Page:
The year 2000 remembers the peculiar case of finding the remains of a young woman aged between 16 and 20 years, after a harvesting machine accidentally cut her body into hundred pieces. The machine was being used to harvest peat from a bog near the city of Hanover in Lower Saxony, Germany.
According to Current World Archaeology, at first, the local police suspected that the body was a 16-year-old girl who disappeared in 1969. DNA tests proved that the corpse was not that of the missing girl.
The case was quickly forgotten and left in an archived file until 2005, when a random discovery put it in the spotlight once again. Reportedly, a worker dug up a mummified hand in the area of the previous finding and thus restarted the investigation of the case.
During the summer of that same year, the new analysis revealed that the remains were an archaeological artifact which dated to around 650 BC. The corpse was determined to be a bog body of a girl who was thus called “The Girl of the Uchter Moor.”
The experts reported that this female corpse, who was also given the nickname Moora, was one of the oldest preserved bodies to be found in this part of northern Europe. Unfortunately it was badly damaged by the modern farming technology, and this was confirmed by the state archaeologist of Lower Saxony, Henning Haßmann, who said: “During the harvesting of peat for nurseries, the machine’s blades sliced up the ancient girl’s body like a salami.”
“We have 100 parts; around 90 percent of the skeleton.” The forerunner of this discovery was the so-called Tollund Man whose bog body was found in 1950 in Denmark and estimated to date from 375-210 BC.
Almost all of the parts of the Girl of the Uchter Moor’s body were found except for some ribs and one shoulder blade. The hair on her head was also preserved, though the experts couldn’t define its real color.
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Current World Archaeology points out that the in-depth examination of the bog body proved its Iron Age origin, and details of Moora’s living conditions could be determined through further analysis of the corpse.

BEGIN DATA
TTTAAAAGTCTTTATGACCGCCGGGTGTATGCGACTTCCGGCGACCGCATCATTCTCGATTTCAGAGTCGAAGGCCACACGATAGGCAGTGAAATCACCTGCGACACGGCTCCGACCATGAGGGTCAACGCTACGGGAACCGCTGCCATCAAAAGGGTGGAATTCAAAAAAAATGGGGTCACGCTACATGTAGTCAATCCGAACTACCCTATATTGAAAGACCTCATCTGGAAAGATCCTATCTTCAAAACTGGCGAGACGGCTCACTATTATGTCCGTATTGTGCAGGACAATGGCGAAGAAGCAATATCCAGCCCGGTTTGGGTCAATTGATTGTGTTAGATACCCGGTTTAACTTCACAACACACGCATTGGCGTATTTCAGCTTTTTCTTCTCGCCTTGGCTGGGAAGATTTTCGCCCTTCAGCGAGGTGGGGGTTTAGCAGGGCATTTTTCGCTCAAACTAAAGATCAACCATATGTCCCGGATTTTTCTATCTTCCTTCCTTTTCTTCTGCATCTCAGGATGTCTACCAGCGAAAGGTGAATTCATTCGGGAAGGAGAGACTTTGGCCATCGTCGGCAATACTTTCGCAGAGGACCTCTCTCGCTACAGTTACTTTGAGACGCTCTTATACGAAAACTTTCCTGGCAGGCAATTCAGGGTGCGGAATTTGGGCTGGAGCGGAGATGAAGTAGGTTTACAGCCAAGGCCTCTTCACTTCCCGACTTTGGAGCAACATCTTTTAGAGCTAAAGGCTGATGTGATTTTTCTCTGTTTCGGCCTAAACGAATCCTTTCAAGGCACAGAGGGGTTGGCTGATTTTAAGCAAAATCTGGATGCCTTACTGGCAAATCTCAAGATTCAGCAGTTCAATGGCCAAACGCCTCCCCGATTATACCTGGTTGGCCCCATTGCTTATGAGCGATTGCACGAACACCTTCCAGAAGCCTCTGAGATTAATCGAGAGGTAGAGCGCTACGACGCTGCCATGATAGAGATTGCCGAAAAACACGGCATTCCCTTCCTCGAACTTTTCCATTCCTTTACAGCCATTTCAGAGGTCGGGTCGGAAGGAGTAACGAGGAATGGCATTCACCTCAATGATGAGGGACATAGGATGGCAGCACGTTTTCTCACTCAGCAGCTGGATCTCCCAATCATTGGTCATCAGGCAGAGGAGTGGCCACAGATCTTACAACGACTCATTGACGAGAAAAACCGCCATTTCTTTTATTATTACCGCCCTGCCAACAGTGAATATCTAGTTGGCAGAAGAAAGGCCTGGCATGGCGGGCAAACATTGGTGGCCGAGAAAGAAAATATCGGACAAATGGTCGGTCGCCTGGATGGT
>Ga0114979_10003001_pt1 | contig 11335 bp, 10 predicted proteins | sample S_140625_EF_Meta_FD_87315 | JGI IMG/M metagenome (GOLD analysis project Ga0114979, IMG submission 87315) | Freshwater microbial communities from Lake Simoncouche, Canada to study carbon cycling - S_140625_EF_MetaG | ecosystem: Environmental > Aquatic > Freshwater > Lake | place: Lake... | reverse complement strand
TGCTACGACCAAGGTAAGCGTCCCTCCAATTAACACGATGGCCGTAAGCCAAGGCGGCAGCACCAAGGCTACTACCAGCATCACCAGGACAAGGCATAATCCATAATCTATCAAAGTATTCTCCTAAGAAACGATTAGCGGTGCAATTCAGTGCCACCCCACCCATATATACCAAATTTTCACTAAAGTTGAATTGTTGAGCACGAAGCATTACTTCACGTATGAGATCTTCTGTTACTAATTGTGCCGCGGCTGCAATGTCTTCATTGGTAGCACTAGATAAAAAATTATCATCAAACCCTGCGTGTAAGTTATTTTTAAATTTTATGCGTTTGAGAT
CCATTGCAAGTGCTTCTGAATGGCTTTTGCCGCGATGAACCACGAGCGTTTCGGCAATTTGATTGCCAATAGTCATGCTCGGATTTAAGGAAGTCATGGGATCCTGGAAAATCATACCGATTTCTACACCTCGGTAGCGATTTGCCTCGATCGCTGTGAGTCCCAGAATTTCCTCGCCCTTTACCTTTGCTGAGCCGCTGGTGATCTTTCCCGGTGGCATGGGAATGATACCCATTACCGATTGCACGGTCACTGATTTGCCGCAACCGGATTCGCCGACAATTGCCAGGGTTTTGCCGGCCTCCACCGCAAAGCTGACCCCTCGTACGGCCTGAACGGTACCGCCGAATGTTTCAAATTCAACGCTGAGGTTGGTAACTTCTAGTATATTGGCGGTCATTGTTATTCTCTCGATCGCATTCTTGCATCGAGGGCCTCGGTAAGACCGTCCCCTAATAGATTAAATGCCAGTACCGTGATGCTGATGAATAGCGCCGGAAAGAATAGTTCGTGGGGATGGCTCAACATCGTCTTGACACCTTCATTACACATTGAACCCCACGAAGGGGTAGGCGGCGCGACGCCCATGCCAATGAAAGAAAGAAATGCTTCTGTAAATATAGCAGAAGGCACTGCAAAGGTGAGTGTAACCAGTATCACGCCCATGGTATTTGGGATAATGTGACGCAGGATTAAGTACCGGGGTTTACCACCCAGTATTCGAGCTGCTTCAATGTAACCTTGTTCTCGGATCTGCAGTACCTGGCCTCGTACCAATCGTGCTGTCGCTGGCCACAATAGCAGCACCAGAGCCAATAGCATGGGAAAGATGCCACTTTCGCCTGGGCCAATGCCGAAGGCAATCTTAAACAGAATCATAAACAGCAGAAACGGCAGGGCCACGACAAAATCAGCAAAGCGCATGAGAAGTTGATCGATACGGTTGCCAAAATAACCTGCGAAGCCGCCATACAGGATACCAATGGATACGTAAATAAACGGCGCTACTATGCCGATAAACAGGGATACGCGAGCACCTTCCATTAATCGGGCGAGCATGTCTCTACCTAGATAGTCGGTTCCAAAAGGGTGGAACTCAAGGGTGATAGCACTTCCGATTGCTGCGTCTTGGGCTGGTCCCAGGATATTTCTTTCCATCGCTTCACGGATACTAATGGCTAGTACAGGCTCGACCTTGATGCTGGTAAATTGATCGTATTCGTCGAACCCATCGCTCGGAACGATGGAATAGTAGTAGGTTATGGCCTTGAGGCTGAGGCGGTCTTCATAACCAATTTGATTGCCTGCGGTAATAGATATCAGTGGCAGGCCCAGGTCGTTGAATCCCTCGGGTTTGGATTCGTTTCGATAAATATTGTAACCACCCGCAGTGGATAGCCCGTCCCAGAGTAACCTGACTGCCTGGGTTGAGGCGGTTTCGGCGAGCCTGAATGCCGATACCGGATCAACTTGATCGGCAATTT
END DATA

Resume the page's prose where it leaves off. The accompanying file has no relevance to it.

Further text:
Luckily, in this case, much of the archaeological data can be extracted from this body, parts of which were naturally mummified due to the distinctive chemistry of peat bogs. After a body ends up in a peat bog, Sphagnum moss begins to grow around it, forming a protective wrapper that stops it from being decomposed by microbes and oxygen. In the cold, acidic conditions as it sinks into the bog, the body undergoes a natural tanning process.
In 2005, the Girl of the Uchter Moor was sent to the Institute of Legal Medicine at the University of Hamburg-Eppendorf for detailed examination. Current World Archeology comments that in the initial process of investigation, the researchers would look for any physical abnormalities and disorders in the skeleton, as well as worms and pollen.
According to the investigation, the girl passed away without any physical maltreatment, although the researchers found evidence of seasonal malnutrition. She also suffered from curvature of the spine and a tumor on her neck. It is suggested that the young woman may have been gathering food or herbs and presumably fell into a hollow of a deep bog. There are no traces of grave goods, so it appears she was not deliberately buried.
Moora has been brought back to life in a number of facial reconstructions. In 2011, National Geographic featured the interpretations of how she may have looked by five different physical anthropologists. Their images were based on a 3D printed plastic model of her skull that was carefully recreated by piecing together digital images of the skull fragments.